Identity Theft Articles

Coping With Identity Theft When You Know The Perpetrator

Man and woman sitting on couch reviewing papers

It’s a devastating realization to learn that someone close to you ruined your credit by using your identity to access money. Not only are you faced with the financial burden of their debts, but it’s an emotional battle as well, to determine how you will work through this.

Personal acts of identity theft are an ugly off-shoot of the crime that has cropped up in the age of credit. People who have already tarnished their own credit score and have no further access to financial resources, carelessly take advantage of those closest to them for a second chance at funds. Victims of this betrayal usually have mixed feelings on how to proceed, especially about involving law enforcement.

Start by weighing the damage that’s been done. Get a copy of your credit report and check the status of any fraudulent accounts. For example, are they past due or in collections? Take note of the total debt incurred by the imposter. At the same time, order your credit score. This will allow you to get a benchmark and determine exactly what this fraud has done to your overall standing.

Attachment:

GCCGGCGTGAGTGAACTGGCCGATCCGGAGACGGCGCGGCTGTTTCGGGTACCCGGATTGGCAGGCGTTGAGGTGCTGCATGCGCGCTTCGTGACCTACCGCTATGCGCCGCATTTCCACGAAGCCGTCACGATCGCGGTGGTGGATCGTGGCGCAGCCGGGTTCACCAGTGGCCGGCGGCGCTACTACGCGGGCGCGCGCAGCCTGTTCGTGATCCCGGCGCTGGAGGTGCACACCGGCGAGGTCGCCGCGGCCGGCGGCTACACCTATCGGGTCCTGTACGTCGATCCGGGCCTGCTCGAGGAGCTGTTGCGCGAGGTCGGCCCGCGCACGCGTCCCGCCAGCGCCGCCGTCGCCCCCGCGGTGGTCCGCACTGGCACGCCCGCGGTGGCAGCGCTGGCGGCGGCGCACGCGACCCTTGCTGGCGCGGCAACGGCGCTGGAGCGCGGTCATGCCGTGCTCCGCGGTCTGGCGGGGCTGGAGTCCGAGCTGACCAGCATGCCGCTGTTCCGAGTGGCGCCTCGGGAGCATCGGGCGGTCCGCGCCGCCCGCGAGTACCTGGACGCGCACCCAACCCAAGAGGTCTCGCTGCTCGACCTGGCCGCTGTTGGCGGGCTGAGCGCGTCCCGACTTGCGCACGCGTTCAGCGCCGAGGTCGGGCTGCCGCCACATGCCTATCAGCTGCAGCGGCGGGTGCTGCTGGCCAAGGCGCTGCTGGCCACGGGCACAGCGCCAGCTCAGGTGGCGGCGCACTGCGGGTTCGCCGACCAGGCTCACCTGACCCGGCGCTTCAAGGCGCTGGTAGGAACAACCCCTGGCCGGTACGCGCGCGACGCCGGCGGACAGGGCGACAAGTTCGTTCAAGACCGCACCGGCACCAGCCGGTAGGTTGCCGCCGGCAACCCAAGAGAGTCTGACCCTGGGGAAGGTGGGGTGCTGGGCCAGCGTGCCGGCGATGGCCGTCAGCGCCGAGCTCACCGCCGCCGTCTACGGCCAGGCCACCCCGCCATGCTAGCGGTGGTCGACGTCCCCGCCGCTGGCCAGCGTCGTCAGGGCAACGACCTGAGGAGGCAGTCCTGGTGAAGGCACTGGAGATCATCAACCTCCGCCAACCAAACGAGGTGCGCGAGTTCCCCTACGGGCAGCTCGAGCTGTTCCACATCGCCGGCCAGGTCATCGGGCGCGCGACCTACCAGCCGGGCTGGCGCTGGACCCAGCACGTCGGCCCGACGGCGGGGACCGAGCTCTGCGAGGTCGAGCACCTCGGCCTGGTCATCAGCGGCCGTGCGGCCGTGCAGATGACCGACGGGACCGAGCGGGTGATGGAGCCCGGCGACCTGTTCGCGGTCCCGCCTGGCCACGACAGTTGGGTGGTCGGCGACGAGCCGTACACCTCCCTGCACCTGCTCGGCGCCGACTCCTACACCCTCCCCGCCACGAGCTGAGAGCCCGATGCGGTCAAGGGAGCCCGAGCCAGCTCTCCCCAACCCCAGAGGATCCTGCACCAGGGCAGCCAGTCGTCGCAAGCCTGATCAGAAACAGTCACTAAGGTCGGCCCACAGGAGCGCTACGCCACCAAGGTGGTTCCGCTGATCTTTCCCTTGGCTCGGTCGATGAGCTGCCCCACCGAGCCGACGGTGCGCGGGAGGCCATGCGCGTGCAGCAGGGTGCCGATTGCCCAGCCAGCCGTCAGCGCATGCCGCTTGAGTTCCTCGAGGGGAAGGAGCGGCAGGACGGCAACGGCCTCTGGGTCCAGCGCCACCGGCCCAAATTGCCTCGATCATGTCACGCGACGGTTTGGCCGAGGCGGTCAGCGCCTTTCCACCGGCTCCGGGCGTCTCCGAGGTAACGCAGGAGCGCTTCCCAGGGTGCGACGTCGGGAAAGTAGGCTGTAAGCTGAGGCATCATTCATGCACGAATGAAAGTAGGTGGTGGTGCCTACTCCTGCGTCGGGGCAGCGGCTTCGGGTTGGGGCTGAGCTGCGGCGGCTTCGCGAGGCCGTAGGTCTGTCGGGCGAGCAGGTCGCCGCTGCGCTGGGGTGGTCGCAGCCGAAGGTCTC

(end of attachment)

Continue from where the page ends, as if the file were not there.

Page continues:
Soon you will have to make a decision as to whether you will accept financial responsibility or file a police report and accept the protections for identity theft victims. Understand that most creditors will not negotiate with you or the imposter without the proof of a police report. Aside from facilitating a new agreement with your creditors, a police report allows you to request all fraudulent accounts be removed from your credit report. Upon request, the credit bureaus have 30 days to remove the information. On the contrary, if you choose to keep the debt in your name and work out a repayment plan, any negative information will remain on your credit report for seven years. At the same time, this information drives down your credit score, reducing your creditworthiness.

Coming to terms with identity theft can be difficult, especially when friends and family are involved. Try to be level headed in how you choose to deal with the debt. First and foremost, consider the impact on your financial future and speak with an attorney or credit professional to help you along the way.